“If we can get 50,000 people to chip in $13.50, we can create $675,000 to support those small businesses in Renton that are on their last leg,” Smiley said of the Renton fundraiser.
Smiley said future plans for Chip-in include creating year-long scholarship fundraiser programs for each county, supporting young folks’ passion and goals.
“We’re hoping Chip-in becomes a household name, and you ask ‘Hey, have you Chipped-in this month?’” Smiley said. “Even if you’re in need and still pitch in $1, that’s what has been proven during this pandemic: People really stuck together and it’s amazing to see. We’re in a place in this world where love and transparency needs to be spread more.”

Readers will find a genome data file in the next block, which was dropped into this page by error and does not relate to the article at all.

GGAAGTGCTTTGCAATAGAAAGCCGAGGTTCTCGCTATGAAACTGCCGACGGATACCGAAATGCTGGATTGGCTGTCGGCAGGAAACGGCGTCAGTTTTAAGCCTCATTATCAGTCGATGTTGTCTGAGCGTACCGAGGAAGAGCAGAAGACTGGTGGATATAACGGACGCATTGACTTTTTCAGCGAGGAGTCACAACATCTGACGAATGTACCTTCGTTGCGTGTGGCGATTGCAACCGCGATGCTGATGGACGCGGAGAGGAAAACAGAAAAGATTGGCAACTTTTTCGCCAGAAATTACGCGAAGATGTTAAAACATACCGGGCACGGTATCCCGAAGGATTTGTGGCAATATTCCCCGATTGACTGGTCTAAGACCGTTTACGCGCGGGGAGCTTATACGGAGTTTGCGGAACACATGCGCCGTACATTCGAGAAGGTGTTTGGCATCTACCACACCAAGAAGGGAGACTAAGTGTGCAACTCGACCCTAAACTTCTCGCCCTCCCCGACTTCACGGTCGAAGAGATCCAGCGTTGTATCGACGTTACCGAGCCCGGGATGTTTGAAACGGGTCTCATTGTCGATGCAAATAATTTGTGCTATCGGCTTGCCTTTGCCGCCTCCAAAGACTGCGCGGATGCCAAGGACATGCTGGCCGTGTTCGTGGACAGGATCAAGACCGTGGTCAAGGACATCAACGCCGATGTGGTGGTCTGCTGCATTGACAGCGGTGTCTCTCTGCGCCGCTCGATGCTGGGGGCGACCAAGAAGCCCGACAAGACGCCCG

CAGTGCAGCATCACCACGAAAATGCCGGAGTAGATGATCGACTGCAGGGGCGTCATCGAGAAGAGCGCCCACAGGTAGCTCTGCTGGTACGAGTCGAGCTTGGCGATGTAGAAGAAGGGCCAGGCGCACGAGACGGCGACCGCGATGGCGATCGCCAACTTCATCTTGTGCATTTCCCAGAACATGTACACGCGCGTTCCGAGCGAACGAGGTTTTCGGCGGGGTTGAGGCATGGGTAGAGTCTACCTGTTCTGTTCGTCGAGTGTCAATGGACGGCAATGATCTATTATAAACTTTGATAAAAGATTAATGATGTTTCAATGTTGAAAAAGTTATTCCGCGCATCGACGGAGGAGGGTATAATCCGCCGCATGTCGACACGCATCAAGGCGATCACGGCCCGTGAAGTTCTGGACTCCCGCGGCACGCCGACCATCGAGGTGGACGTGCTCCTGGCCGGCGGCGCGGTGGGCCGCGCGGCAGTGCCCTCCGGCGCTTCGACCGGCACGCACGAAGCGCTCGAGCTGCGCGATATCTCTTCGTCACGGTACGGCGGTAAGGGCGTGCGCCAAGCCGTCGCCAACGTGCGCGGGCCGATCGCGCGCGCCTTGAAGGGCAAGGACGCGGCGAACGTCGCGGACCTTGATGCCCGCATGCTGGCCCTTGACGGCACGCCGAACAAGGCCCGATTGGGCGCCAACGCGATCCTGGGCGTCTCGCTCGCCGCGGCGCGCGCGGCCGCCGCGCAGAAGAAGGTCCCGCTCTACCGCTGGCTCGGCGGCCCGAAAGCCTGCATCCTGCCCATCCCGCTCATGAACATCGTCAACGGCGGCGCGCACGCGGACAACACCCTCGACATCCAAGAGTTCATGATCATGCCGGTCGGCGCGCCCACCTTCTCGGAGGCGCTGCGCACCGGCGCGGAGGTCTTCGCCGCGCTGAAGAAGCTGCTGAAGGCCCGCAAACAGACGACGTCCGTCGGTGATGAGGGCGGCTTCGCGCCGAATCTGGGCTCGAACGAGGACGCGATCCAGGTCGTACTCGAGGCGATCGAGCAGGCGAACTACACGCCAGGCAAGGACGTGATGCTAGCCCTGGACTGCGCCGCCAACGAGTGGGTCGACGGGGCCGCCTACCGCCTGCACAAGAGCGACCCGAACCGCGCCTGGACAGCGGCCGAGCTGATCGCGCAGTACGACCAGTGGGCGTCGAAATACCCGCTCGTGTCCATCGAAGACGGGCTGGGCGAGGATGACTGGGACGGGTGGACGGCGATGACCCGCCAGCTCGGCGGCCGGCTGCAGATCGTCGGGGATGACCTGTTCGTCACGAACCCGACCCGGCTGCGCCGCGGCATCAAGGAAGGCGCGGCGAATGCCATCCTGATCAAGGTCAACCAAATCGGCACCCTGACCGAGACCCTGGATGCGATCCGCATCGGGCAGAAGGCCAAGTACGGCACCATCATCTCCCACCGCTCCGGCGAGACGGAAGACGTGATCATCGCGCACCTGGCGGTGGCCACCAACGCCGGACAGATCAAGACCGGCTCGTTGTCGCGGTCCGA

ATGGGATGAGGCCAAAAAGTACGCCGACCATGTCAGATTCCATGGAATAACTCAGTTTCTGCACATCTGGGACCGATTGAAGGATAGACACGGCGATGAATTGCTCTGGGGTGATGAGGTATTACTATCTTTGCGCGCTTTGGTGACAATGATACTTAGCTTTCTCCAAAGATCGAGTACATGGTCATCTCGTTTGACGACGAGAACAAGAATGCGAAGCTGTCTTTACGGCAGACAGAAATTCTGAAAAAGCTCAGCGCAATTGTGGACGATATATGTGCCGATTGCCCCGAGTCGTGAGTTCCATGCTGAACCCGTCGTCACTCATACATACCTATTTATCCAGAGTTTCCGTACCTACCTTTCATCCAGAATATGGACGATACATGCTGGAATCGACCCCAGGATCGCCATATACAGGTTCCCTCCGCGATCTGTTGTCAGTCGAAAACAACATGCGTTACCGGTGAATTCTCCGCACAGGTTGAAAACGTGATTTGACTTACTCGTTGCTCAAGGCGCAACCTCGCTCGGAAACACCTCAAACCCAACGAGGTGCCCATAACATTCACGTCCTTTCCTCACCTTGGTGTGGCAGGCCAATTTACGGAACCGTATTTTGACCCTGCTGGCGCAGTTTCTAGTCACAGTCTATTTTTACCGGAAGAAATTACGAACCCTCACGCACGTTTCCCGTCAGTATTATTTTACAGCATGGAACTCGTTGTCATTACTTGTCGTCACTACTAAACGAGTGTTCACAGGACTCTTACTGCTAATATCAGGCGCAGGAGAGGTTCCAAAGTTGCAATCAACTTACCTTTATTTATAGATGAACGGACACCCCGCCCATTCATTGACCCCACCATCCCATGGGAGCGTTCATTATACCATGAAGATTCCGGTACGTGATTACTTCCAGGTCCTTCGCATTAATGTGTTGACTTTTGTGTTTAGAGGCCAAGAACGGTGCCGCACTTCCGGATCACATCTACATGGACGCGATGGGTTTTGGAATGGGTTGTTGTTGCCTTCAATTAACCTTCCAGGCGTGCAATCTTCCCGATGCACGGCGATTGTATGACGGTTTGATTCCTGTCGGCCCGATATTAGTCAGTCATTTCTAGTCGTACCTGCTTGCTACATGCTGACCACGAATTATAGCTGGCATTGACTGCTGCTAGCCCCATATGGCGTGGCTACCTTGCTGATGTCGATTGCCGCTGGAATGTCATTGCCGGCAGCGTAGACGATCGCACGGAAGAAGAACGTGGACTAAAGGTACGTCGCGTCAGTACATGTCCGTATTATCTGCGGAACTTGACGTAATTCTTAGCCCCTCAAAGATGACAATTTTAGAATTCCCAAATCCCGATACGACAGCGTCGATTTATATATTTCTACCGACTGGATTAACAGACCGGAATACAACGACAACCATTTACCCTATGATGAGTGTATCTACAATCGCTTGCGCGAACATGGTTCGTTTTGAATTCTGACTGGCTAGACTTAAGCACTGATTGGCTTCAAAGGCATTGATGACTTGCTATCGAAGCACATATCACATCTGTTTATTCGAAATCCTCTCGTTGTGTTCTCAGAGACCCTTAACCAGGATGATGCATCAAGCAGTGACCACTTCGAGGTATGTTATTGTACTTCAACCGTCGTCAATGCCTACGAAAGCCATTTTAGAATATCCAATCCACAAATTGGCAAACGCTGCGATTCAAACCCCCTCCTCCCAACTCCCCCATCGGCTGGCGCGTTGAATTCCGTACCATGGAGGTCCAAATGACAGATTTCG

For Jones, the Issaquah basketball coach who was blanketed with community support after his apartment caught fire, the community support that’s coming together for him during the pandemic has been overwhelming.
Now he said he’s continuing the cycle of sharing with his nonprofit, Guard Academy, that offers additional mentoring and skill training to young athletes and students in King County.
“It’s just come full circle,” Jones said. “If you show everybody you’re here to help your community, it will come back around.”
More information on Chip-in and its fundraisers is available at chip-in.co.